April 2015

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News from Mark and Diane Vanderkooi

April 16, 2015

The rhythmic throb of drums punctuated the wailing, and a cloud of dust spiraled out the open tomb, up over the crowd into a blazing, cloudless sky as young men shoveled the dry dirt onto the corpse. Chikina, was being laid to rest after succumbing to something – you seldom really know what – though in this case it might have been cancer or maybe tuberculosis if his skeletal state 24 hours earlier was anything to go by.

As it happens, those 24 hours were the most important of his modest life, which was otherwise distinguished by his skill in the fabrication of the five-string harps which are the signature instrument of Kwong music. Except insofar as we were in need of a harp (rarely), he was little more than an acquaintance to us. So it came as a surprise when Kaglo, one of our radio announcers, a dear friend, and a relative of Chikina accosted Mark on the path yesterday and asked him to go see Chikina, perhaps in the vain (though common) belief that there might still be something the white missionary could do to save him.  It was a sad sight to behold. One could count every bone of his body under the thin skin stretched over his almost comatose form.

Deathbed conversions have a well-earned reputation of being just a little too convenient, but then again, as someone once said, there is nothing like impending death to focus the mind. Kaglo and Mark judged they had nothing to lose if they spoke – and Chikina had much to lose if they kept silent. They laid out the notions of atonement and reconciliation to God to the apparently uncomprehending form lying before them on a mat under a grass shelter.  When they finished, the form spoke – for a very long time in a barely audible, rasping voice. Yes, he was ready.  As he lay there, he made his appeal to God in the name of Jesus, again for a very long time, and then Kaglo (who with his typically Kwong bionic hearing actually understood what Chikina had said) responded with his own appropriate prayer. Exactly 24 hours later, the dust billowed from his grave.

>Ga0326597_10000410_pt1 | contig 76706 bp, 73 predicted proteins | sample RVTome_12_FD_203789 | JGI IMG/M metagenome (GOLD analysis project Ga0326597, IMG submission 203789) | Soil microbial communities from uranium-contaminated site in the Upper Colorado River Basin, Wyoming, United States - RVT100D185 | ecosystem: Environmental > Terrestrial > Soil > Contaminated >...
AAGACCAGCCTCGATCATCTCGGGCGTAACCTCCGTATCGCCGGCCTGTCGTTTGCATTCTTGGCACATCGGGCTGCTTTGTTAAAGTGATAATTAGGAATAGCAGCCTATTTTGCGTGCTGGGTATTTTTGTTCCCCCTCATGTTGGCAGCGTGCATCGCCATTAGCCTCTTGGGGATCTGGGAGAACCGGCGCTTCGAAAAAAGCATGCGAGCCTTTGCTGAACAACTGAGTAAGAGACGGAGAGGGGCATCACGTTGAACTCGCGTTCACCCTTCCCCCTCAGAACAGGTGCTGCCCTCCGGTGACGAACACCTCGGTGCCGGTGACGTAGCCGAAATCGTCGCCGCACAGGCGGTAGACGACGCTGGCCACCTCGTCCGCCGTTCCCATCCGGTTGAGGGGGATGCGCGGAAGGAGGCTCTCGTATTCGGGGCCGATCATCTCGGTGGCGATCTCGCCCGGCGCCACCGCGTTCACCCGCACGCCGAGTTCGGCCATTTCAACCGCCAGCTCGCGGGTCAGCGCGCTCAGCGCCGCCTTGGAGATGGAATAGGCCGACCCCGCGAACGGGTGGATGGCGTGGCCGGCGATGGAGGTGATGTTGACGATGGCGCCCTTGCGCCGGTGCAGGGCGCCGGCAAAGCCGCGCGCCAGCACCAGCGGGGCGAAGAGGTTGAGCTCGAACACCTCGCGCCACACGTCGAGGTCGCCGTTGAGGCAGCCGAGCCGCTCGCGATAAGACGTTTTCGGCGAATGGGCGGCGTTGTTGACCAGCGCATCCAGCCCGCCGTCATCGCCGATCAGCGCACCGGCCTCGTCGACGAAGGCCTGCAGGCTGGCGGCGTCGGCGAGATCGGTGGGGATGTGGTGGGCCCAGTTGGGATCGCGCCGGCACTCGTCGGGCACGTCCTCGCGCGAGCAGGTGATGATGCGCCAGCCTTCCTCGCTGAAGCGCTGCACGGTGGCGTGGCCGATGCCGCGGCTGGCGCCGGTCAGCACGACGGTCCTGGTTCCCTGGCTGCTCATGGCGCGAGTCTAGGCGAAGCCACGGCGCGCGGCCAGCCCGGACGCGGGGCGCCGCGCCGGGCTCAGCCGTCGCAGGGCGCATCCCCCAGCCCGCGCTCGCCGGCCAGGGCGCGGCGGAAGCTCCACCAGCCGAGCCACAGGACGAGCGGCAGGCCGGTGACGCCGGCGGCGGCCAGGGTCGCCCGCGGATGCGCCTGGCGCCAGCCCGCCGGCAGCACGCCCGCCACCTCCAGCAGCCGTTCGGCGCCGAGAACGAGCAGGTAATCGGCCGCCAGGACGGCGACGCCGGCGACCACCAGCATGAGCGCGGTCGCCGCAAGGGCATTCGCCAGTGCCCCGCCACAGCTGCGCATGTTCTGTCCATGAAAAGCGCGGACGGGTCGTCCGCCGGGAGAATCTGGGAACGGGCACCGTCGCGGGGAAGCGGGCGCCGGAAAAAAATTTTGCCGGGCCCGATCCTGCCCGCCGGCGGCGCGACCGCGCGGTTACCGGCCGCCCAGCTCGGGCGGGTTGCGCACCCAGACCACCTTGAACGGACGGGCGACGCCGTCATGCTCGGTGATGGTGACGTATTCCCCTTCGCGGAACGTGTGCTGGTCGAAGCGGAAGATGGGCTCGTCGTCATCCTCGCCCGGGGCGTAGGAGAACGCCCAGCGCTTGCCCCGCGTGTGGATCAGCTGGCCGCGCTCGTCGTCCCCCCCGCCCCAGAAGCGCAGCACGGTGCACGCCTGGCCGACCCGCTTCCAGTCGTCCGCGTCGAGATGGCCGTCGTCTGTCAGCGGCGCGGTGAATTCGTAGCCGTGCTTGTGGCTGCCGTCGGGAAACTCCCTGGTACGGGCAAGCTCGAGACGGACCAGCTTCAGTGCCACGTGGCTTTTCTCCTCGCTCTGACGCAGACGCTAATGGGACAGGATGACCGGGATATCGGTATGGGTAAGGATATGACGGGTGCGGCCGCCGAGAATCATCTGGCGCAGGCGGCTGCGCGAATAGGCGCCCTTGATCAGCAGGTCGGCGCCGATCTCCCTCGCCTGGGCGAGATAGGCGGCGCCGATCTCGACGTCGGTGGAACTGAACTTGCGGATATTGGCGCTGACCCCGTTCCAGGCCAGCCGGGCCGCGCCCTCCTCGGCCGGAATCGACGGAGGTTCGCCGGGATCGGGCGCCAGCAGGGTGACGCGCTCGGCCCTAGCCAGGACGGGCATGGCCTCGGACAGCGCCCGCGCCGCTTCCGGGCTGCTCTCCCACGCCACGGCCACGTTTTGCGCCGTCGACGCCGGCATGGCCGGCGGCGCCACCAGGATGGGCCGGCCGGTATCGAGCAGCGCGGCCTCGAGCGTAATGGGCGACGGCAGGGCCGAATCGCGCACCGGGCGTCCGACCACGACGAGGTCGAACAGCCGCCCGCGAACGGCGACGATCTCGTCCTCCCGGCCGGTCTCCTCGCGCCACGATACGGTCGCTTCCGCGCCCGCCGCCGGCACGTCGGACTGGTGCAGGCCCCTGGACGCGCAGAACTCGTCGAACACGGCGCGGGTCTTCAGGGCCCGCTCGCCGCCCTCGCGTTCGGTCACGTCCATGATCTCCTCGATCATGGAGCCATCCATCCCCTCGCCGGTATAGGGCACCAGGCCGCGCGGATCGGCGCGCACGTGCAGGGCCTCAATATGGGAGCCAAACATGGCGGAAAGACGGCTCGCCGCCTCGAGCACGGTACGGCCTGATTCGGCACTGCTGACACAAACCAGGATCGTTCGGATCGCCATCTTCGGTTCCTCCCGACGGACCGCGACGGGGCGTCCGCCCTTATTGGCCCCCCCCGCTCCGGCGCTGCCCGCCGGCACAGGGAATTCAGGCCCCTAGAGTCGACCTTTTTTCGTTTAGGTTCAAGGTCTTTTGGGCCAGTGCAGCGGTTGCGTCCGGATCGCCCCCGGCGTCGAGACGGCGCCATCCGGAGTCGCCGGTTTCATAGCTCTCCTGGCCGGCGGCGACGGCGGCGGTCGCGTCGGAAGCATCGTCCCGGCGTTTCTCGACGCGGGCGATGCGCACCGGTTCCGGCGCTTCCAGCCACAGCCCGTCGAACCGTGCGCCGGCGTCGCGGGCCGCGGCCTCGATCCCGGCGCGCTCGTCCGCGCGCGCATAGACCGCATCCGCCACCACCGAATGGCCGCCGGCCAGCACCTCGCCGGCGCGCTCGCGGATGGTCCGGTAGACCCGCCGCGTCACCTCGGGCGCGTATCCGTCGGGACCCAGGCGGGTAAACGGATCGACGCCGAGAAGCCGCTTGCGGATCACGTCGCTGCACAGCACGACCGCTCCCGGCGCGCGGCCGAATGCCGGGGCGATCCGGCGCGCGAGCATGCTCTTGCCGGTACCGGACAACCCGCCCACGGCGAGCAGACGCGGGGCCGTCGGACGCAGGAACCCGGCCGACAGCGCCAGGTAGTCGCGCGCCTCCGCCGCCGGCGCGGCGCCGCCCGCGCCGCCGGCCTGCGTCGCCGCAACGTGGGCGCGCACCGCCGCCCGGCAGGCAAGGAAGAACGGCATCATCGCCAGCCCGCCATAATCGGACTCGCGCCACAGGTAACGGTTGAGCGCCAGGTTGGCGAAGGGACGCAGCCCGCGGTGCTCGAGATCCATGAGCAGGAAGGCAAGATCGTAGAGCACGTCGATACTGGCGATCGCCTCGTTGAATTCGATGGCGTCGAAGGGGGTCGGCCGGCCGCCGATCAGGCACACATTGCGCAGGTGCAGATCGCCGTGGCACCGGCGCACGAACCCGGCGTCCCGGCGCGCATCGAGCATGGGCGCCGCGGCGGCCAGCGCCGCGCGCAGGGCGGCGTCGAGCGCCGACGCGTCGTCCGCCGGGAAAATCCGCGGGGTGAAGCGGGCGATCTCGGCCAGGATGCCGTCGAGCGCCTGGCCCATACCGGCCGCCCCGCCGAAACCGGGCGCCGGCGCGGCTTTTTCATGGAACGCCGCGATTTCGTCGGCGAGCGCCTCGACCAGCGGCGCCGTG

But it was not the thought of Chikina’s death which kept us awake at night. As Chikina’s body was failing him, we greatly feared the death of the man who remains arguably our dearest friend and confident in Kwongland, Pastor  Moses Wanang, also affectionately known in Mark’s older newsletters as “Old Moses.”  In the end, it looks like his tale will have a happier ending (at least from a human standpoint) than that of Chikina, thanks in no small measure to the graciousness of the Adventist pilot who dropped everything to evacuate him, and to the timely treatment and blood transfusions given by the doctors at the Adventist hospital.

Life and death here has none of the sterility, none of professionalism, none of the decorum which blesses it – and perhaps curses it – at home. It is earthy, ubiquitous, and often filled with a pathos which westerners can scarcely comprehend – exemplified in today’s events by Chikina’s son who sat alone, weeping uncontrollably as they buried his father, completely ignored by 300 bystanders whose presence was ostensibly to comfort the bereaved. While we don’t enjoy the tension, the sleepless nights, and the frequent sense of helplessness, we would not, given a choice, trade them for a more domesticated life (though it would be a tempting proposition nevertheless). For by them, the real realities of the universe are constantly thrust before our eyes, and we are, it seems (or at least we hope), much the richer in our souls because of it.





Chikina in life


Chikina in death


Pastor Wanang




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